A Winter's Promise, The Mirror Visitor Book 1 by Christelle Dabos; translated from the French by Hildegarde Serle; Europa Editions, 491 pages ($19.99) Ages 15 and up.
Prepared to be dazzled by this thrilling debut novel from French author Christelle Dabos, the first installment in the Mirror Visitor quartet, with its fascinating characters, intricately constructed fantasy world, pulse-pounding suspense and unlikely romance.
The world as we know it, referred to as the "first world," has been lost in a "Rupture," and the universe now consists of "arks," planetary fragments of the original Earth, floating celestial islands ruled by the spirits of immortal ancestors.
Quiet, bespectacled, clumsy Ophelia lives a peaceful existence on the ark of Anima, working in the Museum of Primitive History, using her special ability to read the past of objects simply by touching them. (Thus she must always wear readers' gloves, to avoid contaminating an object with her own state of mind.) Her other unique gift, discovered by accident at 13, is the ability to travel through mirrors. Her quiet life is shattered when the matriarchs who rule Anima promise her in marriage to Thorn, member of a powerful clan from the Pole, a distant ark in the frigid Great North.
Ophelia, with her Aunt Rosaline as chaperone, must travel with Thorn, a stern, tall bear of a man who seldom speaks, to the Pole and his city of Citaceleste, where they take up residence in the manor house of Thorn's aunt, the lovely widow Madam Berenilde. Unlike Anima, with only one clan, The Pole is inhabited by competing clans, jockeying for power, and Ophelia after much surreptitious detective work, much of it in her disguise as Berenilde's mute valet, realizes she is a pawn in a dangerous political game.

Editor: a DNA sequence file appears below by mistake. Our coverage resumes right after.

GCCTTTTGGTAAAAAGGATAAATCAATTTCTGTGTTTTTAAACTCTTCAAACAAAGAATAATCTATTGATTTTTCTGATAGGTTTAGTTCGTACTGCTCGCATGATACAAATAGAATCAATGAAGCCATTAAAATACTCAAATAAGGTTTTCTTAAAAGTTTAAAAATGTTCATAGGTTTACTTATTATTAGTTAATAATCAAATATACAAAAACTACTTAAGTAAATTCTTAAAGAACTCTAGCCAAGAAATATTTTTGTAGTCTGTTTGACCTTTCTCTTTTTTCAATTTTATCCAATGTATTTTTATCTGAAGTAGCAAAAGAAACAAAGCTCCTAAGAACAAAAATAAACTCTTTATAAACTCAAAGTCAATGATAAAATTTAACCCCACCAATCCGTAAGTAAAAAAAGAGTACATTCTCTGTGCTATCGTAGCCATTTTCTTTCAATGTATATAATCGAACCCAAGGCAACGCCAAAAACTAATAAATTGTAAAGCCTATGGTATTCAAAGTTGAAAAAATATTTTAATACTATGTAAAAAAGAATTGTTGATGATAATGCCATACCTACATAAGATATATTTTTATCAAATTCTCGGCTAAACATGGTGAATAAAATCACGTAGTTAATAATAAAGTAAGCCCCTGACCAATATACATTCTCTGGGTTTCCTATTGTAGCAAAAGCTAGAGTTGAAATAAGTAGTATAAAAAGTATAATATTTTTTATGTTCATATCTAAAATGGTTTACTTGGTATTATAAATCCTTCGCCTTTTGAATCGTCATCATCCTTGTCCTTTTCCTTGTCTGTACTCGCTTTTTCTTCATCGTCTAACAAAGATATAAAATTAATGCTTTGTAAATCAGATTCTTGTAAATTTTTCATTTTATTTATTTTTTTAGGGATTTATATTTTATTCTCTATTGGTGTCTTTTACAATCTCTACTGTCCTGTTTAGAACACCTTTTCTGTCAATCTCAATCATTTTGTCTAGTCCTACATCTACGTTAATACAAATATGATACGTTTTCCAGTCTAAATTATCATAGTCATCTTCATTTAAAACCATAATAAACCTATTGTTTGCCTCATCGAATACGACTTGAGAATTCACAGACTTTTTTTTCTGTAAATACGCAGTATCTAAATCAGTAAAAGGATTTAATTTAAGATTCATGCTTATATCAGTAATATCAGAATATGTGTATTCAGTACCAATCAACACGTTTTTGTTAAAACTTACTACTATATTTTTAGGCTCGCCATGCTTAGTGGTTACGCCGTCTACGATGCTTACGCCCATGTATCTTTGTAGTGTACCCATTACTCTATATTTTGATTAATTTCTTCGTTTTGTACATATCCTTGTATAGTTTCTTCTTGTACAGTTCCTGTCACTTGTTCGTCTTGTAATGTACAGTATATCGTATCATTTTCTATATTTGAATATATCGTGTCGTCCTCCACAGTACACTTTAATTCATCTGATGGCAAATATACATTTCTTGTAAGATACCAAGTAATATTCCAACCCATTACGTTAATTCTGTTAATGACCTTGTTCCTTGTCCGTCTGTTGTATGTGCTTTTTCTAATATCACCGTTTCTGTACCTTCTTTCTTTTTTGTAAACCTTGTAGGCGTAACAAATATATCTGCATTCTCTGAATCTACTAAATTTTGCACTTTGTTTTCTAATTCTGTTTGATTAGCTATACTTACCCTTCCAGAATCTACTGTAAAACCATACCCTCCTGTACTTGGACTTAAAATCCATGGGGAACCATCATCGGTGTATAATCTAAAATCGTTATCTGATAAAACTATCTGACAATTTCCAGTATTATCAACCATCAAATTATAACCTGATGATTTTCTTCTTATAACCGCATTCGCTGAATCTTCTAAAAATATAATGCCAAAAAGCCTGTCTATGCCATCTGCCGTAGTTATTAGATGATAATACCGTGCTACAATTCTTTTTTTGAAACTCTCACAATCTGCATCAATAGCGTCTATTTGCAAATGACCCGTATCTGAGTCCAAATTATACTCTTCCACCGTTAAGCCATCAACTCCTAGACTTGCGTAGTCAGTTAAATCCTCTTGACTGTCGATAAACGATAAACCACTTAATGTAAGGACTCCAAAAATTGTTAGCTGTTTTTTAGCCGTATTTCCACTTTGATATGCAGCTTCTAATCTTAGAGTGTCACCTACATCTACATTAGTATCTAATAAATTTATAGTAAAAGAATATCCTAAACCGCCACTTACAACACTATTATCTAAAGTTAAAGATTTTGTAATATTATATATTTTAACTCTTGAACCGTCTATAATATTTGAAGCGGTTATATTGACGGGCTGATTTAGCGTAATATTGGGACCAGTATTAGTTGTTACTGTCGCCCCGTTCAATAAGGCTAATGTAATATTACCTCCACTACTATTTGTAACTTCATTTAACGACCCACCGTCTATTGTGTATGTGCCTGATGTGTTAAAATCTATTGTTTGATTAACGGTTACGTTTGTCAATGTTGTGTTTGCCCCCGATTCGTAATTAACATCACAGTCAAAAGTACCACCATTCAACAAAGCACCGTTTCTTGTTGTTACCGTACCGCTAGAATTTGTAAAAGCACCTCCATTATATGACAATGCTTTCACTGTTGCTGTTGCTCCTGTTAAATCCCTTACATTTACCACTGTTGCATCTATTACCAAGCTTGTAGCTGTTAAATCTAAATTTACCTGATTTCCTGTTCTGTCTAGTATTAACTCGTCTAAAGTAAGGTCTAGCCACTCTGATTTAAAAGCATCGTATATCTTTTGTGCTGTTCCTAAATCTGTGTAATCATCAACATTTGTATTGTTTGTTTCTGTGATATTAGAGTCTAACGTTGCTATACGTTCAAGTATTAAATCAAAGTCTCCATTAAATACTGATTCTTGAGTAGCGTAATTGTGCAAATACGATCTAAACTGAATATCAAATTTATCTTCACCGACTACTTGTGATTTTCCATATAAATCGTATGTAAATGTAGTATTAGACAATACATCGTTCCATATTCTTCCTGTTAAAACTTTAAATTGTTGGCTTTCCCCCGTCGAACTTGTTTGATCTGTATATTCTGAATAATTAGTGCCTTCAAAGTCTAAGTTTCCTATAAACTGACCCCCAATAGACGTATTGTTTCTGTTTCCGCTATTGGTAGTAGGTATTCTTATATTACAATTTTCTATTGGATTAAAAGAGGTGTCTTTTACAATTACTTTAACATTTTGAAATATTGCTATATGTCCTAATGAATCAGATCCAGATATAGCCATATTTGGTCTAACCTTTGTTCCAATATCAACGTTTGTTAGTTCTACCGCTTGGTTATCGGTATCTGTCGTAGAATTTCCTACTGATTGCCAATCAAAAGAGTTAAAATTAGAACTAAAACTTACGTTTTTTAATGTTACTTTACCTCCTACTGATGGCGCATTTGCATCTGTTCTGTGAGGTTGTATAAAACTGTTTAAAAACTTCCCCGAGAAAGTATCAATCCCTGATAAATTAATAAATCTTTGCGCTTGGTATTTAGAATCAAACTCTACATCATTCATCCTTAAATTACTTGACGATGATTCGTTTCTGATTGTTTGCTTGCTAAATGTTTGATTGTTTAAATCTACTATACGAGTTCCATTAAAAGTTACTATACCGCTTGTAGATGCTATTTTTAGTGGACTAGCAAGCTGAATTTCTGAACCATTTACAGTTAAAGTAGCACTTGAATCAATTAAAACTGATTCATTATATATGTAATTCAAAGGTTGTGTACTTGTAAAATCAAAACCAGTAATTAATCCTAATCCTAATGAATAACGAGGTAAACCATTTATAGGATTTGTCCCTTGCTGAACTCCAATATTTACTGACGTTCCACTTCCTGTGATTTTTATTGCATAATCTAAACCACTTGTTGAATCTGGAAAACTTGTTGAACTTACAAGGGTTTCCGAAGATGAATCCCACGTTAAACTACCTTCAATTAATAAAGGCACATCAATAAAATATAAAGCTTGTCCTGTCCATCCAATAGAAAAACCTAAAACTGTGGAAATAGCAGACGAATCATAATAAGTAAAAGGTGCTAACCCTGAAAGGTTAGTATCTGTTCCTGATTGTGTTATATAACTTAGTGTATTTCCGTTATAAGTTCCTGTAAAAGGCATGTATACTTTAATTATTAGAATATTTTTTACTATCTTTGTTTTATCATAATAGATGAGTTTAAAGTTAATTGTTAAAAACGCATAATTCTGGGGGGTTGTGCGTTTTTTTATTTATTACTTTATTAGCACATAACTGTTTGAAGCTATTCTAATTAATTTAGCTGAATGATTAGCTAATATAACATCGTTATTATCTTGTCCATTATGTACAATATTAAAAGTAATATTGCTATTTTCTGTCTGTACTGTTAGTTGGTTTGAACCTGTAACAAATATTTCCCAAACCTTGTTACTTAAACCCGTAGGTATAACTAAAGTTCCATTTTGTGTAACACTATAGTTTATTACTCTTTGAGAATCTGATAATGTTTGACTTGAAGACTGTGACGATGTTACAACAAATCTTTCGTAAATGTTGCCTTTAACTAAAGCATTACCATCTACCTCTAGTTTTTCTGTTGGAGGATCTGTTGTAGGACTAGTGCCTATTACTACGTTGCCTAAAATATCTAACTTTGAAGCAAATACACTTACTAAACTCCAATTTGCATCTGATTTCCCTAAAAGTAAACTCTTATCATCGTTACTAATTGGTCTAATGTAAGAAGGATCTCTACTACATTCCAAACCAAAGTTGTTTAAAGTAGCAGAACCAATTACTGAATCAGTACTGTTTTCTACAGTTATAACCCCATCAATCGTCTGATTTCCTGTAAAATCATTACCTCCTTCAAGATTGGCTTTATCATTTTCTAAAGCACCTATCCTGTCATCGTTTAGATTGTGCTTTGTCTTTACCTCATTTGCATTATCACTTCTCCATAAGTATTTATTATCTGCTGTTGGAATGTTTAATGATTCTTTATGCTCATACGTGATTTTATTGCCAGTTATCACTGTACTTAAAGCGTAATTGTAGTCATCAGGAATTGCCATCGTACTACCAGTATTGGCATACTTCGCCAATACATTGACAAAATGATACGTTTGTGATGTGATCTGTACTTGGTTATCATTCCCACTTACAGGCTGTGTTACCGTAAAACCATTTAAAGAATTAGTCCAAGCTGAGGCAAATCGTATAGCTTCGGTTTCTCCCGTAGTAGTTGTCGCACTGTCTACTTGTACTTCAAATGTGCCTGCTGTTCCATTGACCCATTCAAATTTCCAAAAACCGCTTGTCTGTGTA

Dabos has constructed a fascinating, beautifully complex world, with all manner of wonders: the transport by steamship through wind corridors between arks, the manipulation of illusion to create a summer garden in a frozen land, the clans with their unique powers including the "claw," or mind blows that inflict acute physical harm. Her villains are truly ominous, from Thorn's terrifying half-sister Freya to Knight, a chubby boy, who is the most sinister of them all.
The writing is vivid. Here Ophelia arrives at the frozen Pole: "Ophelia stumbled out of the sleigh to find herself ankle-deep in powdery snow. It poured over the top of her boots like cream...the wind was lacerating." Or a description of the Citaceleste: "With half her body above the void, Ophelia recognized the anarchy of the wonky turrets, soaring arcades, and ramshackle ramparts."
Ophelia, constantly sneezing, sick from the cold, with her "dazed face, her skew-whiff glasses, her red nose and her messy hair," wearing "her dreariest dress, a corseted antiquity, gray and austere" is a brave, smart and most compelling heroine. Thorn, whom she perceives first as a giant bear, and later "an endless spine under his traveling tunic" or "stiff as a stalagmite" comes into clearer focus in the course of the novel. A cliffhanger ending leaves the reader eagerly anticipating the next installment.
A foolish knight is convinced that the wall in the middle of the book is protecting him from the dangers that await on the other side including an ogre ("If the ogre ever caught me, he'd eat me up"). The knight is so certain of this that he fails to notice the ever-growing hazard on his own side of the wall until it's almost too late. Agee's signature droll illustrations of gorilla, rhino, tiger, crocodile and more make a fine entertainment of a not-so-subtle political lesson. Another fine book from the creator of "Life on Mars" and "Little Santa."